Walrus Audio Descent – Review of Reverb / Octave Pedal

Overview

Guitar effects have been around for quite some time, giving guitar players an extra layer of depth to their instrument's tone or alter their sound completely. These effects may be applied in post-processing or through digital effects; but in general, guitar effects are obtained through devices referred to as pedals or stompboxes. These are analog circuits, meaning they are made of basic electronic components such as capacitors and resistors, to alter the instrument's signal coming through it before being sent to the amplifier.

Pedals can come in many different shapes and sizes and offer all sorts of effects that guitarists can use to make their tone more interesting or appealing for a specific song or a genre. Some of the usual effects that you can get as pedals include overdrive, distortion, boost, delay, reverb, chorus, filter, wah, flanger, and phaser. Over time, innovations were introduced to guitar effects pedals such as digital effects being made to create sounds that analog circuits cannot, or mimic analog pedals. 

Digital pedals were once unfavored by guitar players due to the artificial and robotic tones it gives, but as technology has progressed they have immensely improved in terms of getting more natural-sounding effects that resemble analog stompboxes while providing some qualities that can only be obtained from digital circuitry. These digital circuits were also eventually used to create multi-effects pedals to be able to provide guitar players with several effects in one stompbox, making them a bang for your buck and saving space on your pedalboard. Multi-effects pedals are a great way to test out different kinds of effects before looking to buy more expensive analog versions but they can also be used as an all-in-one pedal for gigs and performances.

The Walrus Audio Descent Reverb is a great digital multi-effects pedal that provides an amazing sound character that analog reverb and octave pedals won't be able to achieve. Walrus Audio has a great lineup of other multi-effects pedals with analog pedal aesthetics and great tonal characteristics to enhance your tone. However, due to the uncommon nature of a combination of reverb and octave in one pedal, in my opinion, the Walrus Audio Descent Reverb Octave is one of the best Walrus Audio pedals in their array of digital pedals.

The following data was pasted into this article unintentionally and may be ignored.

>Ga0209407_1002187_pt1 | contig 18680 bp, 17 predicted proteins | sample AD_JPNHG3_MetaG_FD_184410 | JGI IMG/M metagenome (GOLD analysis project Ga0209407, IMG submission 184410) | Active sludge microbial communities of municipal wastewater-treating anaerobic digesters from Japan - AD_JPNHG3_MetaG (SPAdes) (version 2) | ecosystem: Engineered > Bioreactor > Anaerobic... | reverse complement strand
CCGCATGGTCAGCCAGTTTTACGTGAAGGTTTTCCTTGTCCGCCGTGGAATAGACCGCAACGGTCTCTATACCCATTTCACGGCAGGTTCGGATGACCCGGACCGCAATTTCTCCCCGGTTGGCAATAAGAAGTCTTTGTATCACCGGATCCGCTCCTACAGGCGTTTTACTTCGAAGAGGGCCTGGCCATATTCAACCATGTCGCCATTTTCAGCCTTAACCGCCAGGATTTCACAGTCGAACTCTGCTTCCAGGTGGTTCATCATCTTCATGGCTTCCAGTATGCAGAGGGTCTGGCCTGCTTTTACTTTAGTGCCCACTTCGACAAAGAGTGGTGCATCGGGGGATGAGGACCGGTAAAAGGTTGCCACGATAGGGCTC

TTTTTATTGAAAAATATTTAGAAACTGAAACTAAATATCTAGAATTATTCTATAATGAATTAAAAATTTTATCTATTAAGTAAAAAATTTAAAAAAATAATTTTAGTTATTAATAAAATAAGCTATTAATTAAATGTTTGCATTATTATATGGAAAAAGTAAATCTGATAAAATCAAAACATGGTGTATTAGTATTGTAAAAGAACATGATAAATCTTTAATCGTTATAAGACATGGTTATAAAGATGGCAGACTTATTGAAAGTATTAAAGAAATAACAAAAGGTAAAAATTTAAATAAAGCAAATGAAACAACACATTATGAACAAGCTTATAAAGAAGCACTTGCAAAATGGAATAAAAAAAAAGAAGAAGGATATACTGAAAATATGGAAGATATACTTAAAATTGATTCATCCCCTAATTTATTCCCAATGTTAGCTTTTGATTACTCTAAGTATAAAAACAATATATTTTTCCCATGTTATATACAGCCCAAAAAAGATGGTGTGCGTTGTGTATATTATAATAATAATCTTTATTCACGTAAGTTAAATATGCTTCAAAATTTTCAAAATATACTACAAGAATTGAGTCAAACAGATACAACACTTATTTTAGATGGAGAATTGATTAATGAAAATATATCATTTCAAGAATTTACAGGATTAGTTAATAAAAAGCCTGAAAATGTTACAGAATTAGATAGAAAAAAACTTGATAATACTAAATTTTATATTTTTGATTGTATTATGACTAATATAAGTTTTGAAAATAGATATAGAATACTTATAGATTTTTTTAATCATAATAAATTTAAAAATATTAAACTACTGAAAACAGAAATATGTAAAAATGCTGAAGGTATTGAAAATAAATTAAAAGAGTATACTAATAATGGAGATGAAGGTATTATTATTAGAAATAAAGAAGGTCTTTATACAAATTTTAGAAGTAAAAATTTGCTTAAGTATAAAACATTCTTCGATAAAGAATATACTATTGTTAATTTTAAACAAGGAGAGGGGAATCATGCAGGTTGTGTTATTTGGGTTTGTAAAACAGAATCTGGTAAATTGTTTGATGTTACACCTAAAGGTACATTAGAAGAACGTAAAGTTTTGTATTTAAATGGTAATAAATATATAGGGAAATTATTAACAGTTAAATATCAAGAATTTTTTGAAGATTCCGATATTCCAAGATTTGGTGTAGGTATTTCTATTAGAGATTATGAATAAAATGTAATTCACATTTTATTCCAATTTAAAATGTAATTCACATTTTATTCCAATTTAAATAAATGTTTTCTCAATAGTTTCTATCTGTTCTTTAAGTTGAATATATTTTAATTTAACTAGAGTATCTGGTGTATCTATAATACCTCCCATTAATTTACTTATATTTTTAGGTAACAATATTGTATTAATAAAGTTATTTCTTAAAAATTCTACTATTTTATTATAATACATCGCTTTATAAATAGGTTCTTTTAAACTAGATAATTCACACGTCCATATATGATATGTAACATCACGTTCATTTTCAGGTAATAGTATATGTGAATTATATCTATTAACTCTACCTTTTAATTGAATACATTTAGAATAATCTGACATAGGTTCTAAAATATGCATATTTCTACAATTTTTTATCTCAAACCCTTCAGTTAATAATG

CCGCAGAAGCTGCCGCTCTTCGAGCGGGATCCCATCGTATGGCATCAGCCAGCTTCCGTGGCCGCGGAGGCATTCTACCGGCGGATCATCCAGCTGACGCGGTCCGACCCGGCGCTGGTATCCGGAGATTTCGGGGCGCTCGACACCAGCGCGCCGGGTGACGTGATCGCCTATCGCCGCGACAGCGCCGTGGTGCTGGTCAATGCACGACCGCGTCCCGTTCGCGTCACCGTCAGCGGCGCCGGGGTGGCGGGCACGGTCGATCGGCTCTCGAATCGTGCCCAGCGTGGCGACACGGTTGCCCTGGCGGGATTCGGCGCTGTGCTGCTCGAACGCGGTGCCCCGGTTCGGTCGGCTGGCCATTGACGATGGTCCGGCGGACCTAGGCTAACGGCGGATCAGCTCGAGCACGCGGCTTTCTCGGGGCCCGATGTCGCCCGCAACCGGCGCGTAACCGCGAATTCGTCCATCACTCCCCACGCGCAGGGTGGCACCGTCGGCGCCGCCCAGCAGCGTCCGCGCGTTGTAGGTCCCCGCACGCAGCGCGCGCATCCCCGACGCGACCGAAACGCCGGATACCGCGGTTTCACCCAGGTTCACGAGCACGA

With a variety of practical and convenient features, great build and sound quality, and versatility due to the numerous control knobs, the Walrus Descent Reverb Octave machine pedal is a great addition to any rig for a reliable source of digital reverb and customizable octave for added depth to your signal and tone. This Walrus Reverb pedal is a solid addition to your pedalboard and its hefty price is justified by the wide range of features and great quality that the brand has put into this pedal.

Should You Get It?

If you're looking for a reliable reverb pedal to keep on your pedalboard as well as an octave effect, the Walrus Audio Descent pedal is a perfect option. The Descent Reverb Octave machine combination is an interesting and unique one as well and is a great concept if you want an octave effect ready for any time you need it. You can use the Walrus Audio pedal's reverb as its main purpose as almost everyone uses reverb, and have an octave effect coming in handy - keeping you from having to spend money on a dedicated octave machine. If you've got the budget for it, this Walrus Audio reverb pedal is a must-try and great purchase for your rig.

Guitar

Pedal

Model

Price

Main

Walrus

Audio Descent

Walrus Audio Descent

PRO's & CON's of Walrus Audio Descent

Before we dive into our review, let's look at some of the pros and cons of the walrus Audio Descent:

Pros

  • An extreme level of versatility from control knobs and reverb octave combination
  • Great build quality and tonal characteristics
  • Allows for the storage of presets
  • Lets you control the mix of your dry signal with the pedal's effects
  • Features hall, reverse, and shimmer mode reverb effects
  • Allows you to adjust -1 or +1 octaves separately

Cons

  • Not the most affordable digital pedal and is quite expensive for most
  • The layout may seem overwhelming for some people

Features and Benefits

Features

The Walrus Audio Descent Reverb Octave machine has a lot of features for both versatility and tone. The pedal is also built well, with a strong chassis and a great aesthetic print on it for a little more artwork and design on your pedalboard. It has true bypass circuitry and the ability to store up to three presets, which is an added benefit from its digital circuitry and may even surprise some people because it looks like an analog stompbox. The Walrus Audio Descent Reverb Octave machine even allows you to adjust the mix of your dry signal with its effects which is great for leaning towards a more natural-sounding tone or the opposite with heavier and more intense effects.